This self-titled release is the Virginia outfit The Hackensaw Boys’ first full-length release in six years. Their line-up now features vocalist-guitarist David Sickmen, son Jonah on charismo (a percussive instrument invented and played by former band member Justin Neuhardt and their last album title), Chris Stevens handling upright bass and Caleb Powers variously playing fiddle, banjo and mando. Musically, they remain firmly within string band territory, although, as Sickmen sings on the opening flatpicked chugger Things We’re Doing, “No one wants to live in the past”. The band honour their roots but are not anchored to them, although the song itself is essentially about striving for equality (“It’s time for you to be free/As I’ve been allowed to be /You deserve as much as me”).
Driven by jangling mandolin, guitars, handclaps and charismo. Mary Shelley is an infectious, upbeat neo-folk number that’s been hanging around for over a decade, waiting for the right moment; the lyrics addressing the sea change the Frankenstein novelist galvanised in modern mythology and the quest to combat mortality (“Damn you Mary Shelley /All the seeds you planted in our minds…You couldn’t just keep it to yourself/Some ideas need no help/Into the light of day”), referencing the death of her prematurely born daughter that fed into the novel’s themes (“You turned death into a life/Only to leave it here”).
With woody bass notes and dancing bowed fiddle prominent, The Weights keeps the tempo energised on a track that playfully charts different personality types to watch out for when forming relationships, the heavyweights, the middleweights and the lightweights who’ll “rush right in, they will not hesitate/You better believe they are a cheap date…There’s no way they will ever last”), though it suggests steering clear of all of them.
The banjo steps up to the plate for Cages We’re Grown In, a number about adversity and finding a way to rise above it (“Only two things you can do when lost my friend/Panic or take a deep breath”), about ageing and not becoming part of “a long line of fools” who allow themselves to be caged by things they don’t think they can change.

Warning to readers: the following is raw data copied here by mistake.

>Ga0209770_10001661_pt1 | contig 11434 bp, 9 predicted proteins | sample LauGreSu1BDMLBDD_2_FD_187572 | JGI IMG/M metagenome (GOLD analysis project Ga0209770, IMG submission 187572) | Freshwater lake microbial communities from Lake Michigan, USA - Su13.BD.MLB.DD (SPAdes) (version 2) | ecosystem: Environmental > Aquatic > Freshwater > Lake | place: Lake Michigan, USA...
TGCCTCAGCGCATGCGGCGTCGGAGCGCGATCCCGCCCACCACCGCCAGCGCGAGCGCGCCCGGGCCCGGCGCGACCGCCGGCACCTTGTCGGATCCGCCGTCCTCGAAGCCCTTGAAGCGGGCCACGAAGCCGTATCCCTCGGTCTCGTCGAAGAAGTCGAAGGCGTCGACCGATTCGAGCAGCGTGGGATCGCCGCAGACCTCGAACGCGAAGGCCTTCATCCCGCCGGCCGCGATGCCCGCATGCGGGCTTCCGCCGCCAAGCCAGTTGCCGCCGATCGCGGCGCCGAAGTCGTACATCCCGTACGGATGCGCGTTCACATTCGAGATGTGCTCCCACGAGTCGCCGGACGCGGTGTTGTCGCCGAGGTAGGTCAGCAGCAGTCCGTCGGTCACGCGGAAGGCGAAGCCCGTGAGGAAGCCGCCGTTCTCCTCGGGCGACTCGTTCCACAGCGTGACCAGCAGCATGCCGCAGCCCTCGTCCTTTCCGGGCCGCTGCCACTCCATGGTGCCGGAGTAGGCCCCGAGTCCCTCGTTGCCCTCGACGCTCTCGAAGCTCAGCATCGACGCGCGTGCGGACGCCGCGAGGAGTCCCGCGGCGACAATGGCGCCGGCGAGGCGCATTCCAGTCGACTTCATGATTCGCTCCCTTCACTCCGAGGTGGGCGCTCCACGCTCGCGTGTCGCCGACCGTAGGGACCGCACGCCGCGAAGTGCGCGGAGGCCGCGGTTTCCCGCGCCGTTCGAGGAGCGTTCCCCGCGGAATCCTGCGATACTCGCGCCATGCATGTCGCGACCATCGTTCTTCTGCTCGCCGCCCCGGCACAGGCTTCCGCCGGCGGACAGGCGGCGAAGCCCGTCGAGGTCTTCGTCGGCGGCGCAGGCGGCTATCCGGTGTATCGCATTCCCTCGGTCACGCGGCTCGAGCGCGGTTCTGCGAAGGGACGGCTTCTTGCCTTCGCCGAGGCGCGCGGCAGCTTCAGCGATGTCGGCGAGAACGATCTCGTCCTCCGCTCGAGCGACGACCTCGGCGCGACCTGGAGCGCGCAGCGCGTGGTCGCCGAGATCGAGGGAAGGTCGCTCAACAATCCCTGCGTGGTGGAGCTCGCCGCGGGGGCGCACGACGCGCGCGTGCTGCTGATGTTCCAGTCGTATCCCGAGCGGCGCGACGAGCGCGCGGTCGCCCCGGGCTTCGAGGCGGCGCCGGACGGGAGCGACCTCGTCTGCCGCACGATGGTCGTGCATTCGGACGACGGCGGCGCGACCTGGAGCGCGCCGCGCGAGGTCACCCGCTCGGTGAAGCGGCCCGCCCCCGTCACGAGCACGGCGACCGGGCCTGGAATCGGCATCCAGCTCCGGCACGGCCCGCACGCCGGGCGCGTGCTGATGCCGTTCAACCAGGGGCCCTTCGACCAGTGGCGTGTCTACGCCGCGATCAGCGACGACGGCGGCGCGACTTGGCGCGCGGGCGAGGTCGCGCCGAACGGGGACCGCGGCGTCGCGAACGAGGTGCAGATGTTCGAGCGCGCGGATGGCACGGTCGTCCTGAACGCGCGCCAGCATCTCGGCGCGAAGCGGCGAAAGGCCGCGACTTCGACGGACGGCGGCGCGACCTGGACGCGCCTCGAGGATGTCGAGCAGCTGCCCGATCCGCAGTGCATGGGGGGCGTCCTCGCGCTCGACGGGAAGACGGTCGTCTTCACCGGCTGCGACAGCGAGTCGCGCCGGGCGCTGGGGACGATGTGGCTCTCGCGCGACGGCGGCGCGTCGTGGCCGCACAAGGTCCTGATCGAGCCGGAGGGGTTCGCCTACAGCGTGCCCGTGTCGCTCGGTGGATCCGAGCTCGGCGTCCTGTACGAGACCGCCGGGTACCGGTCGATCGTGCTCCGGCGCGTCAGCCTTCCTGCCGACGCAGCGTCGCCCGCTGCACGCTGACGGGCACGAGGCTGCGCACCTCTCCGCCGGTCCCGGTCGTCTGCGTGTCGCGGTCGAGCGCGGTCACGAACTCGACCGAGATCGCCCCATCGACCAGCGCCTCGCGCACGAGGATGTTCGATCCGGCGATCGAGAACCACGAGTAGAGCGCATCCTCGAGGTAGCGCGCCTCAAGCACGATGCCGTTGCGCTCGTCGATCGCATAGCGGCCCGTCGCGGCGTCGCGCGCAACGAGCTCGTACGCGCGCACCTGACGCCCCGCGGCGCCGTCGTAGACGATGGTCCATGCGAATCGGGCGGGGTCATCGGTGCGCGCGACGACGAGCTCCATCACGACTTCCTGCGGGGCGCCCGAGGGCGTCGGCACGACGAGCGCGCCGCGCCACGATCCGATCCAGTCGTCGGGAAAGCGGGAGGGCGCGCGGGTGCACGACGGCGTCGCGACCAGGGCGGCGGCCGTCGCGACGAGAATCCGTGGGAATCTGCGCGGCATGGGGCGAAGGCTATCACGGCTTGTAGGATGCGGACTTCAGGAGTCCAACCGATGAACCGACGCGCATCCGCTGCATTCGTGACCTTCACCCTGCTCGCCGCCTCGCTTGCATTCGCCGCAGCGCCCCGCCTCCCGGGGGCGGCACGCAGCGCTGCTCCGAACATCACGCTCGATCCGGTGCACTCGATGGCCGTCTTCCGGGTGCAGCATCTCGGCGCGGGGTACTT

A fiddle-flavoured old-time waltzing two-step, Sara Beck from Modern West joins Sickmen for My Turn, a song about asking for a second chance (“I suppose if you leave, I’ll have it comin to me, and I’m beggin’ you to stay, and try to relearn to love me”) in a relationship where life on the road has taken its toll. The Dylanish sounding propulsive strummer Old New Mexico continues on similar lines (“it’s hard/To ask for something I know she won’t give/Though not long ago, she freely did/She took it all away and now I’m feeling like her toy”) with its chorus hook.
Strangers is another goodtime, fiddle-featured rootsy stomp that returns to the theme of finding what we have in common and not what divides us (“Well don’t you judge, share your space/See yourself in every stranger’s face”) and opening our arms rather than clenching our fist. Positivism is on the wing too, with the strummed Only On The Brightside, which pretty much sums itself up (“I will not sing a sad song/Not today”), albeit still suffused with regrets of things not said and moments let go too soon.
Having conjured Dylan earlier, they now offer up a cover of one of his classics, a slow march rhythm reading of All I Really Want To Do. The relationship song (“If you want me to/I could be there for you”), On Your Time, also harks back to the folk-pop 60s and some hints of Eastern psychedelia colours with its mandolin and fiddle flecked notes and a circling percussive rhythm. Finally, bringing down the shutters with what sounds like a live-in-the-studio blazing fiddle bluegrass instrumental, Rye Straw will have you risking the crockery as you stamp your feet along.
Formed in 1999, the Hackensaw Boys released four albums in seven years but, for whatever reasons, only two in the subsequent fifteen. Now embarking on their third decade, the tellingly eponymous title declares itself a fresh start, an invigorating statement of who they are and, more to the point, where they’re going. For the faithful and new arrivals alike, it promises to be a rewarding journey.
Hackensaw Boys is out on 24th June 2022
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